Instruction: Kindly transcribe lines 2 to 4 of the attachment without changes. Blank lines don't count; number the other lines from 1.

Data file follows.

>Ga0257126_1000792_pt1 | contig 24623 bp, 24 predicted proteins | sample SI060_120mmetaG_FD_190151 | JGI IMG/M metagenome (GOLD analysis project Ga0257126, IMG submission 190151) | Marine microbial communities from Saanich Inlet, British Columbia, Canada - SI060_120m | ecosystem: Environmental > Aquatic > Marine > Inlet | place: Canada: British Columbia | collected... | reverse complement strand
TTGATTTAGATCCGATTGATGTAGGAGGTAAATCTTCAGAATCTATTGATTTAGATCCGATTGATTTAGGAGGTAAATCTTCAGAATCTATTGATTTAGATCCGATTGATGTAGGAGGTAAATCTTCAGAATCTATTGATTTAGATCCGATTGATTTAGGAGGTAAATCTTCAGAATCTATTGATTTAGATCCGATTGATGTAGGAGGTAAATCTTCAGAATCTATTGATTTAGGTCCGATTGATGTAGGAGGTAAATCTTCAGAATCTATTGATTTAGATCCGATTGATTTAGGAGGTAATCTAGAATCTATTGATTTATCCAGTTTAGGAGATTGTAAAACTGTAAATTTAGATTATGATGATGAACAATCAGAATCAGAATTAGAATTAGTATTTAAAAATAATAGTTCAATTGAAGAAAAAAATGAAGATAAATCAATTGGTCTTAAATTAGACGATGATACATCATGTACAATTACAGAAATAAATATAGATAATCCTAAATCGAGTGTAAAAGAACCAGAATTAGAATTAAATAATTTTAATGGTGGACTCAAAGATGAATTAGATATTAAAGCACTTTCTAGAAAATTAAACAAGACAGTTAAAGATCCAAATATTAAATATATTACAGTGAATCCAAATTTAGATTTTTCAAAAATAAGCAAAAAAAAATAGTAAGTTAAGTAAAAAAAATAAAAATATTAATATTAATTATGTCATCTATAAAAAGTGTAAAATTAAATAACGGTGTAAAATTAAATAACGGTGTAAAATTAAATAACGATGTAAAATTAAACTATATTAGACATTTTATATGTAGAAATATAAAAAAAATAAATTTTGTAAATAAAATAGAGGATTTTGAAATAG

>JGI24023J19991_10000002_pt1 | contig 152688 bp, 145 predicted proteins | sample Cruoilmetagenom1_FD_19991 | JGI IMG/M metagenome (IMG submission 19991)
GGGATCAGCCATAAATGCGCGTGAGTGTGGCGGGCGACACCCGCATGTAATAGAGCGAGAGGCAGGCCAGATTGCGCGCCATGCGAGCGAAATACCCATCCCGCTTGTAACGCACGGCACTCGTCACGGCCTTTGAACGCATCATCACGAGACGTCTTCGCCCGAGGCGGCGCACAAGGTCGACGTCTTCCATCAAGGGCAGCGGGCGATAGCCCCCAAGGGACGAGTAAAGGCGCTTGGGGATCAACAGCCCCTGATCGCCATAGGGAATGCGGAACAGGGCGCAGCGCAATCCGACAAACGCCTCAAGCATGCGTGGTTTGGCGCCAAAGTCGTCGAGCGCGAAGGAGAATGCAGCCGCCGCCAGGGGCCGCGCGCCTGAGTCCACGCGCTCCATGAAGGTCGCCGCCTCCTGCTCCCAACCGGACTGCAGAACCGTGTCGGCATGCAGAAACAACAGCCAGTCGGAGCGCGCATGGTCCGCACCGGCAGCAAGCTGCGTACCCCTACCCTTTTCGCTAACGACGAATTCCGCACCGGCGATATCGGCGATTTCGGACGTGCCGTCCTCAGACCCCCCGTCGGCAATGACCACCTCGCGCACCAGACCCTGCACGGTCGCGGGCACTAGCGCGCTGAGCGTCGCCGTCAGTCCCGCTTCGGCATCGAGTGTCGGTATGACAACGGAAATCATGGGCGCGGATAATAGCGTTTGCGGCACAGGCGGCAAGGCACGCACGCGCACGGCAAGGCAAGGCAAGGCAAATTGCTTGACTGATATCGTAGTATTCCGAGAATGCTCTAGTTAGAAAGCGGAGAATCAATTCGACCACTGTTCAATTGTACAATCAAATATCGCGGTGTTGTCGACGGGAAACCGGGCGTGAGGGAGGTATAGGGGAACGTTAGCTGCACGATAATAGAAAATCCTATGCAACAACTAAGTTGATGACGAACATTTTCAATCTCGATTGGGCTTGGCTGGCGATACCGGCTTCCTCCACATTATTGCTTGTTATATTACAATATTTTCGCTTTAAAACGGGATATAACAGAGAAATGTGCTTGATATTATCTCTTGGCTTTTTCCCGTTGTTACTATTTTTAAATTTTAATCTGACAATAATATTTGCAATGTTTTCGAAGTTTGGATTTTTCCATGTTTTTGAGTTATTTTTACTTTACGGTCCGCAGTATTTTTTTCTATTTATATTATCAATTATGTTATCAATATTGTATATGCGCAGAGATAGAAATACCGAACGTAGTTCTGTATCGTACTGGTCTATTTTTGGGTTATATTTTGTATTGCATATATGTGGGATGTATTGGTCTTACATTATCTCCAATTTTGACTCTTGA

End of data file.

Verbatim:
TTGATTTAGATCCGATTGATGTAGGAGGTAAATCTTCAGAATCTATTGATTTAGATCCGATTGATTTAGGAGGTAAATCTTCAGAATCTATTGATTTAGATCCGATTGATGTAGGAGGTAAATCTTCAGAATCTATTGATTTAGATCCGATTGATTTAGGAGGTAAATCTTCAGAATCTATTGATTTAGATCCGATTGATGTAGGAGGTAAATCTTCAGAATCTATTGATTTAGGTCCGATTGATGTAGGAGGTAAATCTTCAGAATCTATTGATTTAGATCCGATTGATTTAGGAGGTAATCTAGAATCTATTGATTTATCCAGTTTAGGAGATTGTAAAACTGTAAATTTAGATTATGATGATGAACAATCAGAATCAGAATTAGAATTAGTATTTAAAAATAATAGTTCAATTGAAGAAAAAAATGAAGATAAATCAATTGGTCTTAAATTAGACGATGATACATCATGTACAATTACAGAAATAAATATAGATAATCCTAAATCGAGTGTAAAAGAACCAGAATTAGAATTAAATAATTTTAATGGTGGACTCAAAGATGAATTAGATATTAAAGCACTTTCTAGAAAATTAAACAAGACAGTTAAAGATCCAAATATTAAATATATTACAGTGAATCCAAATTTAGATTTTTCAAAAATAAGCAAAAAAAAATAGTAAGTTAAGTAAAAAAAATAAAAATATTAATATTAATTATGTCATCTATAAAAAGTGTAAAATTAAATAACGGTGTAAAATTAAATAACGGTGTAAAATTAAATAACGATGTAAAATTAAACTATATTAGACATTTTATATGTAGAAATATAAAAAAAATAAATTTTGTAAATAAAATAGAGGATTTTGAAATAG

>JGI24023J19991_10000002_pt1 | contig 152688 bp, 145 predicted proteins | sample Cruoilmetagenom1_FD_19991 | JGI IMG/M metagenome (IMG submission 19991)
GGGATCAGCCATAAATGCGCGTGAGTGTGGCGGGCGACACCCGCATGTAATAGAGCGAGAGGCAGGCCAGATTGCGCGCCATGCGAGCGAAATACCCATCCCGCTTGTAACGCACGGCACTCGTCACGGCCTTTGAACGCATCATCACGAGACGTCTTCGCCCGAGGCGGCGCACAAGGTCGACGTCTTCCATCAAGGGCAGCGGGCGATAGCCCCCAAGGGACGAGTAAAGGCGCTTGGGGATCAACAGCCCCTGATCGCCATAGGGAATGCGGAACAGGGCGCAGCGCAATCCGACAAACGCCTCAAGCATGCGTGGTTTGGCGCCAAAGTCGTCGAGCGCGAAGGAGAATGCAGCCGCCGCCAGGGGCCGCGCGCCTGAGTCCACGCGCTCCATGAAGGTCGCCGCCTCCTGCTCCCAACCGGACTGCAGAACCGTGTCGGCATGCAGAAACAACAGCCAGTCGGAGCGCGCATGGTCCGCACCGGCAGCAAGCTGCGTACCCCTACCCTTTTCGCTAACGACGAATTCCGCACCGGCGATATCGGCGATTTCGGACGTGCCGTCCTCAGACCCCCCGTCGGCAATGACCACCTCGCGCACCAGACCCTGCACGGTCGCGGGCACTAGCGCGCTGAGCGTCGCCGTCAGTCCCGCTTCGGCATCGAGTGTCGGTATGACAACGGAAATCATGGGCGCGGATAATAGCGTTTGCGGCACAGGCGGCAAGGCACGCACGCGCACGGCAAGGCAAGGCAAGGCAAATTGCTTGACTGATATCGTAGTATTCCGAGAATGCTCTAGTTAGAAAGCGGAGAATCAATTCGACCACTGTTCAATTGTACAATCAAATATCGCGGTGTTGTCGACGGGAAACCGGGCGTGAGGGAGGTATAGGGGAACGTTAGCTGCACGATAATAGAAAATCCTATGCAACAACTAAGTTGATGACGAACATTTTCAATCTCGATTGGGCTTGGCTGGCGATACCGGCTTCCTCCACATTATTGCTTGTTATATTACAATATTTTCGCTTTAAAACGGGATATAACAGAGAAATGTGCTTGATATTATCTCTTGGCTTTTTCCCGTTGTTACTATTTTTAAATTTTAATCTGACAATAATATTTGCAATGTTTTCGAAGTTTGGATTTTTCCATGTTTTTGAGTTATTTTTACTTTACGGTCCGCAGTATTTTTTTCTATTTATATTATCAATTATGTTATCAATATTGTATATGCGCAGAGATAGAAATACCGAACGTAGTTCTGTATCGTACTGGTCTATTTTTGGGTTATATTTTGTATTGCATATATGTGGGATGTATTGGTCTTACATTATCTCCAATTTTGACTCTTGA